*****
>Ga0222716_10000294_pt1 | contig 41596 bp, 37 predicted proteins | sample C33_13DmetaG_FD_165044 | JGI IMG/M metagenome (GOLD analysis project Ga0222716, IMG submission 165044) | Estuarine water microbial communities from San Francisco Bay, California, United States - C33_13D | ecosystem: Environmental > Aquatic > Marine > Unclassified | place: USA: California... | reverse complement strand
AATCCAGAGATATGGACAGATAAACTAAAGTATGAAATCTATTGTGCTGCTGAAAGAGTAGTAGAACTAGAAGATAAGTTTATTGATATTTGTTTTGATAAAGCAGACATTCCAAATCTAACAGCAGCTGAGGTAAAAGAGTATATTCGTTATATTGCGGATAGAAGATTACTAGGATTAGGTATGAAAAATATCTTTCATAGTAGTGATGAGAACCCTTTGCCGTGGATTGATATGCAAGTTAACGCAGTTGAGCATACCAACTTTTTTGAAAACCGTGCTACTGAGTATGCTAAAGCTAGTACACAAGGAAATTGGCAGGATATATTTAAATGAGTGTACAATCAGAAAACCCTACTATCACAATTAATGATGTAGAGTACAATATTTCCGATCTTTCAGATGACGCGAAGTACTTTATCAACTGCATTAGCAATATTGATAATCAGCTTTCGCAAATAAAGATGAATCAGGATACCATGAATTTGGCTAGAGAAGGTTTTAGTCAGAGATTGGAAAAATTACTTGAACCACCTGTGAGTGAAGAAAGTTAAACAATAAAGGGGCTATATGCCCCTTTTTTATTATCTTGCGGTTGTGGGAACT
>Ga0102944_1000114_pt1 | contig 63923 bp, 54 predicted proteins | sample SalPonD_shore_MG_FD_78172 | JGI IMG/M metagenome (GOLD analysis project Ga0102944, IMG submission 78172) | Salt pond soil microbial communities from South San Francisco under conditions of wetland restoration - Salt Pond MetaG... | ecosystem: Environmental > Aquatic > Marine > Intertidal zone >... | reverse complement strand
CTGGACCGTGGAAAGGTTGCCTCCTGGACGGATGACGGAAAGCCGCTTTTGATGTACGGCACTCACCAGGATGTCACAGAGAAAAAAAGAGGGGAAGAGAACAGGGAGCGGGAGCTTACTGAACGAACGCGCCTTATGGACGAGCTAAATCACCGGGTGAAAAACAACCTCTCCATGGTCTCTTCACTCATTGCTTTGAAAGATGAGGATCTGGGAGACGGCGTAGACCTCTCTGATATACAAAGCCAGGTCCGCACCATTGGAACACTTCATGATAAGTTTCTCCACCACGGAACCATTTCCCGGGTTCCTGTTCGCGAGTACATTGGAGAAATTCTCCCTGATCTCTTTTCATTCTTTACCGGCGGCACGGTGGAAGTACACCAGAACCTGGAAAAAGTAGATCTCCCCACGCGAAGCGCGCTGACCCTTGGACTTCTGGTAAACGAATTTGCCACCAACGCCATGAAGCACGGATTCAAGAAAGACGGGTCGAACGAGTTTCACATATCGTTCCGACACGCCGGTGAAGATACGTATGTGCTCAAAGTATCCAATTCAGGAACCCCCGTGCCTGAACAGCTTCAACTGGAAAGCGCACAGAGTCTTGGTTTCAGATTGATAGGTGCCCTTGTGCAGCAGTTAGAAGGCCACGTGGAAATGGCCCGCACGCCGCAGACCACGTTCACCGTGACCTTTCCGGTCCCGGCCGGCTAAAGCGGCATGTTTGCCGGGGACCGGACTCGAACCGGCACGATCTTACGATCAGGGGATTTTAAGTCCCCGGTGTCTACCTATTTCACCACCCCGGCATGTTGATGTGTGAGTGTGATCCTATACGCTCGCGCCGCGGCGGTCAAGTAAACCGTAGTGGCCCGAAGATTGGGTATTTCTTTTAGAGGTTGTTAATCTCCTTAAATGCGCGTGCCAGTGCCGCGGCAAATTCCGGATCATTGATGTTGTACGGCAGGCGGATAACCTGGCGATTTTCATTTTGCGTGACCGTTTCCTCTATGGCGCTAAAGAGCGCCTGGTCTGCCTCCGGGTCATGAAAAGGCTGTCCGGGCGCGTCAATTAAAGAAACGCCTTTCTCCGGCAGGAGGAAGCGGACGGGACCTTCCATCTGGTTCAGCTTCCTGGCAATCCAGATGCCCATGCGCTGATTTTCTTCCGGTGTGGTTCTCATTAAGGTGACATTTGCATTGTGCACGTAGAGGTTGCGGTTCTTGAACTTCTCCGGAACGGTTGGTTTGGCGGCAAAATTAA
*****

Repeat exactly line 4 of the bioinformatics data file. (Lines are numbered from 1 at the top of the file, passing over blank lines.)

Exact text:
CTGGACCGTGGAAAGGTTGCCTCCTGGACGGATGACGGAAAGCCGCTTTTGATGTACGGCACTCACCAGGATGTCACAGAGAAAAAAAGAGGGGAAGAGAACAGGGAGCGGGAGCTTACTGAACGAACGCGCCTTATGGACGAGCTAAATCACCGGGTGAAAAACAACCTCTCCATGGTCTCTTCACTCATTGCTTTGAAAGATGAGGATCTGGGAGACGGCGTAGACCTCTCTGATATACAAAGCCAGGTCCGCACCATTGGAACACTTCATGATAAGTTTCTCCACCACGGAACCATTTCCCGGGTTCCTGTTCGCGAGTACATTGGAGAAATTCTCCCTGATCTCTTTTCATTCTTTACCGGCGGCACGGTGGAAGTACACCAGAACCTGGAAAAAGTAGATCTCCCCACGCGAAGCGCGCTGACCCTTGGACTTCTGGTAAACGAATTTGCCACCAACGCCATGAAGCACGGATTCAAGAAAGACGGGTCGAACGAGTTTCACATATCGTTCCGACACGCCGGTGAAGATACGTATGTGCTCAAAGTATCCAATTCAGGAACCCCCGTGCCTGAACAGCTTCAACTGGAAAGCGCACAGAGTCTTGGTTTCAGATTGATAGGTGCCCTTGTGCAGCAGTTAGAAGGCCACGTGGAAATGGCCCGCACGCCGCAGACCACGTTCACCGTGACCTTTCCGGTCCCGGCCGGCTAAAGCGGCATGTTTGCCGGGGACCGGACTCGAACCGGCACGATCTTACGATCAGGGGATTTTAAGTCCCCGGTGTCTACCTATTTCACCACCCCGGCATGTTGATGTGTGAGTGTGATCCTATACGCTCGCGCCGCGGCGGTCAAGTAAACCGTAGTGGCCCGAAGATTGGGTATTTCTTTTAGAGGTTGTTAATCTCCTTAAATGCGCGTGCCAGTGCCGCGGCAAATTCCGGATCATTGATGTTGTACGGCAGGCGGATAACCTGGCGATTTTCATTTTGCGTGACCGTTTCCTCTATGGCGCTAAAGAGCGCCTGGTCTGCCTCCGGGTCATGAAAAGGCTGTCCGGGCGCGTCAATTAAAGAAACGCCTTTCTCCGGCAGGAGGAAGCGGACGGGACCTTCCATCTGGTTCAGCTTCCTGGCAATCCAGATGCCCATGCGCTGATTTTCTTCCGGTGTGGTTCTCATTAAGGTGACATTTGCATTGTGCACGTAGAGGTTGCGGTTCTTGAACTTCTCCGGAACGGTTGGTTTGGCGGCAAAATTAA